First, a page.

Scholarships Awarded to Students in EmPower Silicon Valley Short Film Competition
Students explore the benefits of community power and clean electricity
Sunnyvale, Calif. – Silicon Valley Clean Energy (SVCE) recognized local students with $19,000 in scholarship prizes in the annual EmPower Silicon Valley Youth Short Film Competition. Middle school and high school students created documentary shorts, narrative presentations, skits, and more about going electric and local climate solutions.
In the process of producing their short films, students learned about the importance of the clean energy transition. The films focus on two main messages, “Go Electric” and “The Power of Community.” Some students explored electrification topics like electric vehicle adoption, home energy efficiency, and heat pump technology, while others highlighted their community’s efforts to adopt clean energy and address climate change.
One scholarship winner, Calvin Cha from Prospect High School in Saratoga, dove deep into the statistics behind why going electric matters. “I learned about the actual statistics for electric vehicles or solar energy. I knew about how important they were before, but through this short film I was able to quantify it and see the numbers behind why you should switch to EVs or build solar panels,” Calvin said.
The competition encourages students to be creative and engage with clean energy concepts, an important aspect of science communication.
“As high schoolers, our options to fix the world’s environmental issues often seem limited, as we can’t easily write laws regarding climate change or acquire environmental conservation jobs. Making creative content about climate change and clean energy is an amazing and enjoyable way for students to make change in our community besides simply raising awareness,” said Allison Cheng, scholarship winner and student of Mountain View High School.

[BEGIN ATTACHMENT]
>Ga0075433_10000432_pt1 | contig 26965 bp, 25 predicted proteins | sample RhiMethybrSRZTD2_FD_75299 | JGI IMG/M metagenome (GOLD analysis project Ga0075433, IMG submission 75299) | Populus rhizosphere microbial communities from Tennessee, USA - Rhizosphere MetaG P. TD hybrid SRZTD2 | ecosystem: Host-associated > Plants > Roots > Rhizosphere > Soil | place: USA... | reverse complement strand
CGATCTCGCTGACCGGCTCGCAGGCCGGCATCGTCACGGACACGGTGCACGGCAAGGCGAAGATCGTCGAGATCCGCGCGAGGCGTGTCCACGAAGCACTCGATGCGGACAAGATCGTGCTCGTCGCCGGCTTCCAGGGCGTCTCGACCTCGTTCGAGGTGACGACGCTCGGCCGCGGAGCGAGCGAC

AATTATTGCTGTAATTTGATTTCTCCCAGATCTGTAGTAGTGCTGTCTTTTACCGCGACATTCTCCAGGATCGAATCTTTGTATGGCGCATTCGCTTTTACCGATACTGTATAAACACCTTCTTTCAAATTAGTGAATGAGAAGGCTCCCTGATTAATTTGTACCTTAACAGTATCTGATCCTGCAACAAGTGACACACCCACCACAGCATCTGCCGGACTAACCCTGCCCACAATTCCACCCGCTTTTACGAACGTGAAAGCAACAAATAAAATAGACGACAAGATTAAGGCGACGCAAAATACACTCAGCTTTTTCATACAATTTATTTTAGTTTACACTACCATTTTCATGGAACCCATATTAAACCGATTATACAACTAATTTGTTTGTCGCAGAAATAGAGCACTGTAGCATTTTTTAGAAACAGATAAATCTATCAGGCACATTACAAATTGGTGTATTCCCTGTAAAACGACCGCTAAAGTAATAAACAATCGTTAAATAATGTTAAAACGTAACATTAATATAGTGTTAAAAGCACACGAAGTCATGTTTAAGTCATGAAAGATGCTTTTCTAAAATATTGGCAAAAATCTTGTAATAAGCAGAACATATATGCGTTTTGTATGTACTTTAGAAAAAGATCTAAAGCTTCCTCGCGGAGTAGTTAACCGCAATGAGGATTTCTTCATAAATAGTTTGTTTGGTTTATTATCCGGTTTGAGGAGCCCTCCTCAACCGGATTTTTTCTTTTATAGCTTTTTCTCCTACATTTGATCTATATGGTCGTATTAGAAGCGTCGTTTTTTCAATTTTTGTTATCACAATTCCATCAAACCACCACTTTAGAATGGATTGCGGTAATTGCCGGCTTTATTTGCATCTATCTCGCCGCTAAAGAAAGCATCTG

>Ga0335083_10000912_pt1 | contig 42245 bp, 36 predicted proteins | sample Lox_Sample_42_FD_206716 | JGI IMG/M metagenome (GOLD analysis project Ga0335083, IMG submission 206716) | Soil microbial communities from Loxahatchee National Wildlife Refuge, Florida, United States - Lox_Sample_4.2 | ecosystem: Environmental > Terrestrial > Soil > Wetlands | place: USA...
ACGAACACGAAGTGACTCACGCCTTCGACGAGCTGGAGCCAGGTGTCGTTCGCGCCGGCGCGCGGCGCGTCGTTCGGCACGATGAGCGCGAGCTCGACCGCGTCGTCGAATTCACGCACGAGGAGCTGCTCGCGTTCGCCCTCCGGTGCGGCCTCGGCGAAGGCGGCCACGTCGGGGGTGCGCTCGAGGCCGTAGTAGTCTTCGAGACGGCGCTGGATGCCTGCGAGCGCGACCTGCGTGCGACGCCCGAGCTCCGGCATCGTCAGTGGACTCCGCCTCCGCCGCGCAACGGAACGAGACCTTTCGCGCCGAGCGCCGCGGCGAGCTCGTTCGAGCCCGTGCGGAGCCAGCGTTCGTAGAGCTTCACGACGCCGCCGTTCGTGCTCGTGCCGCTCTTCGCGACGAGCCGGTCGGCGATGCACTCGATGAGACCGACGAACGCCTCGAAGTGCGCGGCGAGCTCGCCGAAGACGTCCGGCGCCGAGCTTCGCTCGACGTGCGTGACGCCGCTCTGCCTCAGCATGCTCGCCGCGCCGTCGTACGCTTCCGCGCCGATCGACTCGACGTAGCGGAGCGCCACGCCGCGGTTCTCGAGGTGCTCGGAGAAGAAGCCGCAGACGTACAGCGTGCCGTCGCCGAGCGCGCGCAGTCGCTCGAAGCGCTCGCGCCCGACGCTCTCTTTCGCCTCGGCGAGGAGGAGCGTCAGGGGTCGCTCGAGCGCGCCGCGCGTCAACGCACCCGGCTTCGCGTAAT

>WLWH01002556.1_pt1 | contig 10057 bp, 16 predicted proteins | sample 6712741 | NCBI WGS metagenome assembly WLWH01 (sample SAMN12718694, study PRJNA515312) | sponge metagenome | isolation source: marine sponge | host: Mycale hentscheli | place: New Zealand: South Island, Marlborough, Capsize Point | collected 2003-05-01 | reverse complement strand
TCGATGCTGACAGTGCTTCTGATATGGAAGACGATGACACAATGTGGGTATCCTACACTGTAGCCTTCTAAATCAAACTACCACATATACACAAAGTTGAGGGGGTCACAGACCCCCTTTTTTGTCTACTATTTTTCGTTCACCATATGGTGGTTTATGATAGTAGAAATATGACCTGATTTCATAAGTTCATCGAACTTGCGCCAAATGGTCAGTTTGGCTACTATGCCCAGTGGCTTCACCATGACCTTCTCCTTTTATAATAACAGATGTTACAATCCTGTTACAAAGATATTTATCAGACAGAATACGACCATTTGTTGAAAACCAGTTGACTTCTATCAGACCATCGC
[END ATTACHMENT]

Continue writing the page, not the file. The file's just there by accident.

Three exceptional submissions received top marks for originality and strong messaging. Each winning team or individual was awarded $3,000 in scholarship prizes.
- Energy Impact Award: The Energetic Spirits of Wit by Ava Hwang from Sam H. Lawson Middle School
- Energy Innovation Award: Powering the Future: Go Electric by Calvin Cha from Prospect High School
- Community Enthusiasm Award: One Community, One Future by Valerie Wong and April Beyersdorf from St. Francis High School
Creative Presentation awards of $2,000 each were awarded to the following short films in special categories.
- Best Music Video: The Clean Energy Song by Allison Cheng from Mountain View High School
- Best Storytelling: Stronger Together by Kelly Tung from Monta Vista High School
- Best Documentary Short: Our Skies by Reena Boddukuri from Prospect High School
- Best Social Media Short: Go Electric by Jessica Arganoza, Homeschool
- Best Skit: Electrification 101 by Aaditya Karnataki from Cupertino High School
Submissions were judged by a panel of SVCE board members and staff members.
“Each year I am delighted to see what students come up with to creatively tell stories and educate their parents, community and peers about climate change issues and solutions,” said George Tyson, SVCE Board Chair and Town of Los Altos Hills Councilmember. “As a community organization, it’s important that we engage with our youth and offer them opportunities to learn and be rewarded to further enhance their educational opportunities.”
The EmPower Silicon Valley Short Film Competition is a part of the SVCE education initiatives designed to support and engage youth in our community. View the winning short films at SVCleanEnergy.org/Empower-SV
About Silicon Valley Clean Energy
Silicon Valley Clean Energy is a not-for-profit, community-owned agency providing clean electricity from renewable and carbon-free sources to more than 270,000 residential and commercial customers in 13 Santa Clara County jurisdictions. As a public agency, net revenues are returned to the community to keep rates competitive and promote clean energy programs. Silicon Valley Clean Energy is advancing innovative solutions to fight climate change by decarbonizing the grid, transportation, and buildings. Learn more at SVCleanEnergy.org.
Michaela Pippin, firstname.lastname@example.org, 408-721-5301 x1020